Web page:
"Coming into a role in one year, it's different," said Hunter, who shifted to the bullpen from the rotation for good in mid-September 2012. "It's a big difference from starting. You can ask a lot of people, but I'm not going to change [anything] from what I did last year. I'm just going to try to improve on what I did and hopefully it gets better. … But I'm not going to try to be something that I'm not. I'm not going to go in there [this spring] and try to squat 800 pounds because I have the chance to do something."
The Orioles bullpen has been a tight-knit unit, and the trade of Johnson — who was dealt because he was projected to make $10 million through the arbitration process — wasn't a popular one. Johnson was a fixture in and unofficial leader of the Orioles bullpen, but Hunter said new leaders and a new closer will emerge in 2014.
"Everybody in baseball goes through change," Hunter said. "There's always going to be new faces. One year your powerhouse guy goes out from this team to that team. [Darren O'Day] is a big fixture, too. He's a pretty smart guy and he knows how to handle everybody. I think we'll be all right in that regard. Granted, we lost a guy with 101 saves, so we lost the 'El Capitan' of the bullpen. Yeah there's going to be a hiccup here and a hiccup there, but I think everybody is mature enough to handle the situation."
Showalter has often said that closing out games requires a certain makeup that is rare — those pitchers need a short memory and the ability to block out distractions. Even though Johnson converted 50 saves last year, he blew nine opportunities.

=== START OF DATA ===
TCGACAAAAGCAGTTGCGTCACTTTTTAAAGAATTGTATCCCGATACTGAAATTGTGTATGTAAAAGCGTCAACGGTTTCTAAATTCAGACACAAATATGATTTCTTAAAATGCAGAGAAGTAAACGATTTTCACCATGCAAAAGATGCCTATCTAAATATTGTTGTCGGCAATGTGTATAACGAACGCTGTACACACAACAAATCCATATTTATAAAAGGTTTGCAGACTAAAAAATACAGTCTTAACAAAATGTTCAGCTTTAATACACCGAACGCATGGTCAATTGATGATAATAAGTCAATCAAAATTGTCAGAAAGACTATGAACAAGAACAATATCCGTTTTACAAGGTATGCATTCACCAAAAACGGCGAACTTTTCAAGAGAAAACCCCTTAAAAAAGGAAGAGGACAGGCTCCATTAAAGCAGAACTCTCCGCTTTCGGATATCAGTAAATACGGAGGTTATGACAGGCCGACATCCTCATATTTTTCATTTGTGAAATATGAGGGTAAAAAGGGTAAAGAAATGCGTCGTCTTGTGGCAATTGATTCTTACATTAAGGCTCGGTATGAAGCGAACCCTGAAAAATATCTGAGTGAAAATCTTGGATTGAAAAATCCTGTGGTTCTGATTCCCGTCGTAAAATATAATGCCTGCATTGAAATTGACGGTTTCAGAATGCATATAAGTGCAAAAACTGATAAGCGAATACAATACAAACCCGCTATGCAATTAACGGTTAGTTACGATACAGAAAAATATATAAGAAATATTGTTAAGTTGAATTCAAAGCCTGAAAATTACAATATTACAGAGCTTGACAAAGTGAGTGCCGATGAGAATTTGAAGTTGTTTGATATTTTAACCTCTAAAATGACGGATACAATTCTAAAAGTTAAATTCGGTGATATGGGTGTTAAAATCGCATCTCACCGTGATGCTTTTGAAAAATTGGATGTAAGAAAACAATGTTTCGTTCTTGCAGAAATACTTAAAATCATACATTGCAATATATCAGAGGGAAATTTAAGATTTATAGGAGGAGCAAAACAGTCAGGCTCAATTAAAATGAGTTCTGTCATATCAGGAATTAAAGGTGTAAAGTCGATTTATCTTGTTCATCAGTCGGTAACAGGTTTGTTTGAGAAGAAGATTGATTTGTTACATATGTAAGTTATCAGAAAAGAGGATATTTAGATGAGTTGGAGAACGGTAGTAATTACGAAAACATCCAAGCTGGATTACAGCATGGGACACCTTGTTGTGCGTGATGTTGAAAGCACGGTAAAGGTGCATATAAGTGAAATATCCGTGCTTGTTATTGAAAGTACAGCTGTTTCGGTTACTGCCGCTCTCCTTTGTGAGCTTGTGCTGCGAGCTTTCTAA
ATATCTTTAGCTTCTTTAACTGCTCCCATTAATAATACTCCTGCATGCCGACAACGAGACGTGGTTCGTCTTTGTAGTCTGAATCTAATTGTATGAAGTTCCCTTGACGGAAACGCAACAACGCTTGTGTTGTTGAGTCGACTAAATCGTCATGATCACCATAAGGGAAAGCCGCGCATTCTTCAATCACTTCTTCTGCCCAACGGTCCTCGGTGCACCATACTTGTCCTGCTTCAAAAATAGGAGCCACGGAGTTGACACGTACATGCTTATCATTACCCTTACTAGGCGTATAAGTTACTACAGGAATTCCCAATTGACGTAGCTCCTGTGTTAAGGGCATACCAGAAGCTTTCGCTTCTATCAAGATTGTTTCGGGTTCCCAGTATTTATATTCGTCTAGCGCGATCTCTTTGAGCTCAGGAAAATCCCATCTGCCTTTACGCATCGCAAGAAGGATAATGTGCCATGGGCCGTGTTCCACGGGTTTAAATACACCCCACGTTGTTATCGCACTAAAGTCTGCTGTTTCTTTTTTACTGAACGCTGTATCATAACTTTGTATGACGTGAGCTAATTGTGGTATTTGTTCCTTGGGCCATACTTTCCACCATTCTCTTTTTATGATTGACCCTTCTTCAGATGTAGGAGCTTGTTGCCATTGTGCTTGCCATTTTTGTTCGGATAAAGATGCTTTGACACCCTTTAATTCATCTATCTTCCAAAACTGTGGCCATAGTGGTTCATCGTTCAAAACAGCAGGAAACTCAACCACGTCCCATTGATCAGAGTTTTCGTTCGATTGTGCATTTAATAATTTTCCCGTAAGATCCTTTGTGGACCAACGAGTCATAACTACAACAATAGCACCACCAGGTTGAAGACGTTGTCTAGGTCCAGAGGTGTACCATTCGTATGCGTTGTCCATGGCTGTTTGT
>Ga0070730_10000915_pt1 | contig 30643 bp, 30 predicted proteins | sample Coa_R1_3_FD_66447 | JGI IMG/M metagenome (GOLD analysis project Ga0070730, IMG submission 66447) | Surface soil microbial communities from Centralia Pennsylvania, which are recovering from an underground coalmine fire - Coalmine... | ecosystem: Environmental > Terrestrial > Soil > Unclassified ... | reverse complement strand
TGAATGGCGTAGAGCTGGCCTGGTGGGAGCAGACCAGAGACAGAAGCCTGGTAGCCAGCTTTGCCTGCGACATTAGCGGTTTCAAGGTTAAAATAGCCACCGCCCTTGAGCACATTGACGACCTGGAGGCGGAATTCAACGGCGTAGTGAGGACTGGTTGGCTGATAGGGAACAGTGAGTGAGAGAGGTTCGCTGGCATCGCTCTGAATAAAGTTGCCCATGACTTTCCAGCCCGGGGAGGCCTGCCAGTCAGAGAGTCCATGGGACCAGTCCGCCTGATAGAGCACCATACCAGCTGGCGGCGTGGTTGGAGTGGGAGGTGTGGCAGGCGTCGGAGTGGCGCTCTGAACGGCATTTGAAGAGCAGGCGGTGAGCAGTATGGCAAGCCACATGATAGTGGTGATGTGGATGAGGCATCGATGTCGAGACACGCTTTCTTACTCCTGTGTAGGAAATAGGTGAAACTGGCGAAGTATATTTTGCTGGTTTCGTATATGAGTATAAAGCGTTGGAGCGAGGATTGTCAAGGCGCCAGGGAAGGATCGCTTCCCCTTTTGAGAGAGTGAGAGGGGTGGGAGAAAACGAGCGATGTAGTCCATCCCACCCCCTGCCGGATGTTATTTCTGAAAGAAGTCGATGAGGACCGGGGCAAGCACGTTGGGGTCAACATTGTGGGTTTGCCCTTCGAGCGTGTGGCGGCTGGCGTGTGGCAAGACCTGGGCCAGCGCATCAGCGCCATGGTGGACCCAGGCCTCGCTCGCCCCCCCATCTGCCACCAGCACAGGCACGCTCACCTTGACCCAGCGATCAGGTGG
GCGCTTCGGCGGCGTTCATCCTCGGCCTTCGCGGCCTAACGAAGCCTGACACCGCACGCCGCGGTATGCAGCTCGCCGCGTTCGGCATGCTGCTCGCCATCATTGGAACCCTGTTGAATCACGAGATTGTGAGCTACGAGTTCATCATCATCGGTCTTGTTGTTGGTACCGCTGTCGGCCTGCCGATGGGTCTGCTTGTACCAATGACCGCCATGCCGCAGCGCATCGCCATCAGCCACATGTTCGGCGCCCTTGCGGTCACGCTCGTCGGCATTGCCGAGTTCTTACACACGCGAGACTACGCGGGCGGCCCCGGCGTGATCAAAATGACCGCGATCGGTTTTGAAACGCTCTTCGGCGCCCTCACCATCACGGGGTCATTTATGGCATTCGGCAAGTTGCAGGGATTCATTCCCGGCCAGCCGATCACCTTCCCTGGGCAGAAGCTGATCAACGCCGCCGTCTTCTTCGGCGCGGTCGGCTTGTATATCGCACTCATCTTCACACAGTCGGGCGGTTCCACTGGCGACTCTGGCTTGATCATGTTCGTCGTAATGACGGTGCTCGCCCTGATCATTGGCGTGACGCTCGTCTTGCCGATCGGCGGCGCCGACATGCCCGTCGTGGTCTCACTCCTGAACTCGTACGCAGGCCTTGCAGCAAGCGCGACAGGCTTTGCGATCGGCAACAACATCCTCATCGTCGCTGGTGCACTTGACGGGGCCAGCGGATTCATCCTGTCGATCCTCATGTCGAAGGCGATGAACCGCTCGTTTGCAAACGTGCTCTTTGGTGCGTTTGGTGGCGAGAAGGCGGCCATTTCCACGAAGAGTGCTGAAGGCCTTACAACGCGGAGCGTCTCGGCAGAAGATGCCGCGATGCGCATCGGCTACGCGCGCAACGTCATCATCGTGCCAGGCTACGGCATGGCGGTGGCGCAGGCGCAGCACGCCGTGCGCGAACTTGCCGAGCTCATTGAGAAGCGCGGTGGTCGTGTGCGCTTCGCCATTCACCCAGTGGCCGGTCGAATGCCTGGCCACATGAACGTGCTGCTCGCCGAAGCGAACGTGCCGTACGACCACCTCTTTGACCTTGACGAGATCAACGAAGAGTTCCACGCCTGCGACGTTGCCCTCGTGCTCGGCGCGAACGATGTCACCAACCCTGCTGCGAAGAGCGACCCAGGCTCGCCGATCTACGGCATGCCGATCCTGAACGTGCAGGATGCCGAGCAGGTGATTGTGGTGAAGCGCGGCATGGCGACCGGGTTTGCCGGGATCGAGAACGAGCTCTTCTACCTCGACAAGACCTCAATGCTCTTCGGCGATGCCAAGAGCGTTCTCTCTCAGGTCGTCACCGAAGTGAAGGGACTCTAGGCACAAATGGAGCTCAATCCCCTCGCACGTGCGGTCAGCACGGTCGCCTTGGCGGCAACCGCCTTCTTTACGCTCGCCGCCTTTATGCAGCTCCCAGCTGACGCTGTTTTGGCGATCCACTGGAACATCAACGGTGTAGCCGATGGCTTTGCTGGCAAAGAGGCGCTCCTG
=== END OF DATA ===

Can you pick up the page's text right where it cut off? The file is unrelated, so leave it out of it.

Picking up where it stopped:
"I think it's part of baseball in general," Hunter said. "It's 'what have you done for me lately?' That's what this game is about, it's what it's been about for a long time. ... I don't think things are going to change. Hell, I gave up [runs] last year. And you have to bounce back."
Showalter does like how Hunter's path to the back end of the bullpen has been natural. Much like Johnson, Hunter spent time as a starter, then pitched in long relief before earning a role in pressure situations in the late innings.
"Like all guys, there's a process there doing that, too," Showalter said. "If you look at the process of some of the various relievers, they just don't go from Point A to Point B overnight. … He's followed a similar path as good relievers do. What does that mean? And just about every one of them had a problem with somebody, some form of the game, whether it was left-handers or [something else]."
Hunter seems to have the faith of his manager, and Hunter definitely thought it was a significant gesture to send that text message last month to let Showalter know he was ready for a new challenge.
"I think [it was important]," Hunter said. "I think it's someone expressing interest in something that they want, that they see themselves doing. I definitely do. There's definitely stairs to climb with where I want to be, and this is another step, so why not?"